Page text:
The internet cannot exist without some form of censorship. Hear me out, before knee jerk reactions lead you astray: Google algorithms censor the internet. They lead you to a specific type of page. This is necessary. Otherwise, I would have to try random http entries, in the hope that I would stumble upon something. Google allows me to make an attempt at choosing my way in the internet, but it’s view of the “best” page for my search is still the “Google” view. “Censorship” must exist in some form for the internet to be useful.

But the censorship we largely have in America right now is one governed by “people.” Google’s algorithm doesn’t operate in a vacuum. Last I heard, one factor that determines whether page A is relevant is how many people insert a link to page-A into their webpage. Under these circumstances we have put our trust in the mob of humanity, to insert their hyperlinks to the “best” page.

From an economic analysis, this form of largely organic censorship seems preferable. To impose restrictions on what is currently the most accessible market-place of ideas and creativity will ultimately affect the content, value, and efficiency of the ideas and creativity.

From a personal standpoint, I don’t see how someone expressing a half-baked idea is wrong or harmful to me. I bet the average reader can tell within one to two sentences if a comment is worth reading. My initial interpretation of paintcan was that he was eloquent but fanciful. OOTS wrote well, but on review his forceful, one-sided characterization of paintcan’s post led me to mistrust his judgment.

I am currently in law school. A few of my friends are Chinese, and have completed post-high school education in the US. They are at times amazed and critical that our country is run by a “mob.” At times, I share their concern. But when I do feel concerned, this encourages me to speak my own perspective in the hopes of educating some, not to suppress the views of others.

Ironically, Chinese disrespect of American intellectual property rights is one of many sources of the SOPA/Protect IP legislation that would place the choice for censorship in the hands of the powerful. I prefer democracy, choice, and the “common law,” through which we enforce our rights against each other, when we so choose.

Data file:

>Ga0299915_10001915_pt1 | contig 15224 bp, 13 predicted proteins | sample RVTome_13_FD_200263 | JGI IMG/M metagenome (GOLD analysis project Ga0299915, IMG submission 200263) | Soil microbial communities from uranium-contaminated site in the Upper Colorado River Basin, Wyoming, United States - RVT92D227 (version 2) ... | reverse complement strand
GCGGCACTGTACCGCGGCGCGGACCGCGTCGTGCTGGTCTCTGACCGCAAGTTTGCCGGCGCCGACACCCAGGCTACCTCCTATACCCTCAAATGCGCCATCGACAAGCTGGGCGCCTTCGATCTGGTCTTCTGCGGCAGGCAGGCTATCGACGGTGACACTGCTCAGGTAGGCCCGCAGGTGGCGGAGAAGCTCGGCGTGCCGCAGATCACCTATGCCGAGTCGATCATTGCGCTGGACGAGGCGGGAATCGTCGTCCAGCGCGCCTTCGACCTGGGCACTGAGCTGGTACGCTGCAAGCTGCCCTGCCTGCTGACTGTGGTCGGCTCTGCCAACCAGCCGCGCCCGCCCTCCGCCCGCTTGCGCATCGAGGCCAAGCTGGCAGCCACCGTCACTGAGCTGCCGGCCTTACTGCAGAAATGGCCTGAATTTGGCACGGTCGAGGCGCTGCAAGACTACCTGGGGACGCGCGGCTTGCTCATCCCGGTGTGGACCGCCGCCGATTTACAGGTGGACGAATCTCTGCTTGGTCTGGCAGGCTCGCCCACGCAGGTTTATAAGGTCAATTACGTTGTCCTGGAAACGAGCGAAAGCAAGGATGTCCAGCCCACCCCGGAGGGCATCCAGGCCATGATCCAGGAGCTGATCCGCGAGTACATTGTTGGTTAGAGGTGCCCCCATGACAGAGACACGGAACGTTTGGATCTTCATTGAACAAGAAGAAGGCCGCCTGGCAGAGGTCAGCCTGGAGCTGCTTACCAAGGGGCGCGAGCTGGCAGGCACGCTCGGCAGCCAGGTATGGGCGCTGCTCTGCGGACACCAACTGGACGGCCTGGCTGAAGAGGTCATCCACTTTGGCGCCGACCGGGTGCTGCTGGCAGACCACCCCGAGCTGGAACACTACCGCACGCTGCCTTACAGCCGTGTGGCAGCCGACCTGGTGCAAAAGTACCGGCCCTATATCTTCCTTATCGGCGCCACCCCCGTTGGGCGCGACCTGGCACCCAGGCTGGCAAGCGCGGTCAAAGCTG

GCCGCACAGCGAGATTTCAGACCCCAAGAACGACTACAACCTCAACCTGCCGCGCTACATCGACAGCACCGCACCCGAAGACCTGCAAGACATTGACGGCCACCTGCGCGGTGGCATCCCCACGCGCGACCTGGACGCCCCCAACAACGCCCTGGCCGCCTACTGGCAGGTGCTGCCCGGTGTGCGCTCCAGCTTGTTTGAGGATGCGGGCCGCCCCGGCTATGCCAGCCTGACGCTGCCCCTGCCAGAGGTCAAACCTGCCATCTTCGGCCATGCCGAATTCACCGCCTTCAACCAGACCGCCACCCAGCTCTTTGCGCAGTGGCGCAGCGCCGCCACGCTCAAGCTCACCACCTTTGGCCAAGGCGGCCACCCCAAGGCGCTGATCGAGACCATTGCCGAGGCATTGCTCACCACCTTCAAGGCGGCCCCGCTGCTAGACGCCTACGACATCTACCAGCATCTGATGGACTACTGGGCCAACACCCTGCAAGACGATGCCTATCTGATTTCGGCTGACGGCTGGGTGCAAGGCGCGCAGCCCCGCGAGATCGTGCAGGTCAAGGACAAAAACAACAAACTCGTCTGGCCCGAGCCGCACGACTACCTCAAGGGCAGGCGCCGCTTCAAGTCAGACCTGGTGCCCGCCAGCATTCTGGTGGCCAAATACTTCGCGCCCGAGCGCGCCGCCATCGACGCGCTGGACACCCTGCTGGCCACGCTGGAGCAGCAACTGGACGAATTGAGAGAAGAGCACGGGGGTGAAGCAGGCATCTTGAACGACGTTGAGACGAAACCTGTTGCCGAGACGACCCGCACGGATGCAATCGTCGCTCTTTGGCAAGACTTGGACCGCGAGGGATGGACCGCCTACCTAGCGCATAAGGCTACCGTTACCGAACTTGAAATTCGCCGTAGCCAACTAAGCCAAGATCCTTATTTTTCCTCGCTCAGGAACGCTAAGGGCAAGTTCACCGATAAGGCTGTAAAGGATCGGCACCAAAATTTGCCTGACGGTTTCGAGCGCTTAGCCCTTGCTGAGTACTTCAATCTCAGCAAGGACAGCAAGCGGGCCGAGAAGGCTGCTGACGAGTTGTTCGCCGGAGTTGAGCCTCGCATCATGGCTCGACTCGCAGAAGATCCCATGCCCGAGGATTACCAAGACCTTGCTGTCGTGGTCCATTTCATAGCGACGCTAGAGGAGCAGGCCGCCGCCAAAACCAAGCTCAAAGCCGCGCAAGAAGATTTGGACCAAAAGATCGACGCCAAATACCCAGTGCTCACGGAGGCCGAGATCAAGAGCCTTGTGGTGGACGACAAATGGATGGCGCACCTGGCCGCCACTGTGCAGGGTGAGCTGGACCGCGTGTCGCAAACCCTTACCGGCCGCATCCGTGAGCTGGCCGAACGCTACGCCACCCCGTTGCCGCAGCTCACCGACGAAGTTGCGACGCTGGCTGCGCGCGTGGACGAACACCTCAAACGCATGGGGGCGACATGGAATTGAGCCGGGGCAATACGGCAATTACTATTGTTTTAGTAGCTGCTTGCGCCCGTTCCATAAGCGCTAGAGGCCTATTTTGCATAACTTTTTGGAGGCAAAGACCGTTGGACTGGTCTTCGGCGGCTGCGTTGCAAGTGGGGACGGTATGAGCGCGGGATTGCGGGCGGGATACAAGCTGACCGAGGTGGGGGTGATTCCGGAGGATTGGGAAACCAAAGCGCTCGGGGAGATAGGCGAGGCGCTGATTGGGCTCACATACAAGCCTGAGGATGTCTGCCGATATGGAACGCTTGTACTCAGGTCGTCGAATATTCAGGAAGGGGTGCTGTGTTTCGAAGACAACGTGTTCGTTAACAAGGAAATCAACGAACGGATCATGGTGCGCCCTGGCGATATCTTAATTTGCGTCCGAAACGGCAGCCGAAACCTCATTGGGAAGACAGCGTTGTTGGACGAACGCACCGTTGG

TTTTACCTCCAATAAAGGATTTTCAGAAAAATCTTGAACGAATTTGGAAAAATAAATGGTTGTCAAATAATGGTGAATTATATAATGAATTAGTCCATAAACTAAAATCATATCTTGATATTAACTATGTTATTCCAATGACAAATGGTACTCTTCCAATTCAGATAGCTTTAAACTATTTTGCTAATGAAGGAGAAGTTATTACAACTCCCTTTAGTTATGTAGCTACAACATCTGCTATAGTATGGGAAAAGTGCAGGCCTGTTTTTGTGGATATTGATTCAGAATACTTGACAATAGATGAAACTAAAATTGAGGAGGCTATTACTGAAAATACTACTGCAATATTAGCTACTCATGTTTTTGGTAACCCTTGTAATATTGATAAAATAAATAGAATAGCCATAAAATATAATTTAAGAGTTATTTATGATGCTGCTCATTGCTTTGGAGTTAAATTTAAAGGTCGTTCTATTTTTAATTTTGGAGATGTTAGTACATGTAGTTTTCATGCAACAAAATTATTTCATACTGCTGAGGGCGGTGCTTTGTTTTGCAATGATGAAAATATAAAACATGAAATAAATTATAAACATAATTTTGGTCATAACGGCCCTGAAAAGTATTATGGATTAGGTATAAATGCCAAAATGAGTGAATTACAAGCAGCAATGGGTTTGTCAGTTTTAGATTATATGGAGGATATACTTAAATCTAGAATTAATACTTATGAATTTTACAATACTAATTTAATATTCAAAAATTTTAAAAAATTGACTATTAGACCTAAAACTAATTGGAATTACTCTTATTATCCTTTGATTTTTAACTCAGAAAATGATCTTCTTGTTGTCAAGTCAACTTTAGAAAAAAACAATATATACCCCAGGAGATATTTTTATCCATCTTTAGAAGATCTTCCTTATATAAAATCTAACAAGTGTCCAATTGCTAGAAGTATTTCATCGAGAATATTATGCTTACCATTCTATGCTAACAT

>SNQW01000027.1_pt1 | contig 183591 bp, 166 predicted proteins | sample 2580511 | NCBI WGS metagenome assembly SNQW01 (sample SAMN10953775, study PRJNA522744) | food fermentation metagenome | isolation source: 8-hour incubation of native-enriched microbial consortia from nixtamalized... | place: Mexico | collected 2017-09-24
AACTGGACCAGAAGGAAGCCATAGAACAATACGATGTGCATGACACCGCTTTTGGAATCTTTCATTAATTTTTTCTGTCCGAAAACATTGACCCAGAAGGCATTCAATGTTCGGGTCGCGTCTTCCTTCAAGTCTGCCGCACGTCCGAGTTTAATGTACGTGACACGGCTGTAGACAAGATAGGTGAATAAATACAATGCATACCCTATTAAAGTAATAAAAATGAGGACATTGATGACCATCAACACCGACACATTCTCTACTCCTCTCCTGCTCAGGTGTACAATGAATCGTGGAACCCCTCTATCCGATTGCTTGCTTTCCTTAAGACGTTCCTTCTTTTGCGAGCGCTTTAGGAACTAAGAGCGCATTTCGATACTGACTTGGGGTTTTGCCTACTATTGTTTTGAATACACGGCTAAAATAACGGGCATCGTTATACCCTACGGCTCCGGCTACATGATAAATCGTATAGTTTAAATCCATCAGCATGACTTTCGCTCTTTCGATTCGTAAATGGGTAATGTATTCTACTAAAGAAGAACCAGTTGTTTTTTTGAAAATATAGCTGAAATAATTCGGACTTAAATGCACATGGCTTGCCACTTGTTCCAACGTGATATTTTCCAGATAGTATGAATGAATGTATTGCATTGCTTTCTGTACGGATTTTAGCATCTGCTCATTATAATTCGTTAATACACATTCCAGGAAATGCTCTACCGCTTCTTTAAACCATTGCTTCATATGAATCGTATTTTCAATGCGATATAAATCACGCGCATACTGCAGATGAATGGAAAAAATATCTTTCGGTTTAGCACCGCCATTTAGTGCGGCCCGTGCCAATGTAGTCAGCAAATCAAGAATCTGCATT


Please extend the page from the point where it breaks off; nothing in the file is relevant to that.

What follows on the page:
Apologies that I do not have time to prepare a more internally-cohesive observation . . . my time is limited.

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By: gruven137 http://blogs.reuters.com/david-rohde/2011/11/17/chinas-newest-export-internet-censorship/#comment-270 Sat, 19 Nov 2011 16:31:59 +0000 http://blogs.reuters.com/david-rohde/?p=157#comment-270 Sorry, but the cat is already out of the bag.

With the advent of peer-to-peer networks, someone trying to censor the whole internet would be like trying to take some pee out of a swimming pool. You have to pull the plug and drain the whole thing.

As OneOfTheSheep said, truth is a constant that never changes, which means it’s timeless, so it doesn’t matter what “vehicle” is used to communicate it.

Thanks to the internet, there are now more people than ever before who are awake, and armed with the truth, and are now taking it to the streets.

So again, the proverbial cat (truth) is already out of the bag.

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By: paintcan http://blogs.reuters.com/david-rohde/2011/11/17/chinas-newest-export-internet-censorship/#comment-268 Sat, 19 Nov 2011 14:55:25 +0000 http://blogs.reuters.com/david-rohde/?p=157#comment-268 It’s my hobby – there are no recognizable rules for posting comments. There is no apparent etiquette. There are many repeat offenders.

I consider my comments creative writing exercises and am surprised people read them. I’m also remote from more active population centers. It’s a hobby.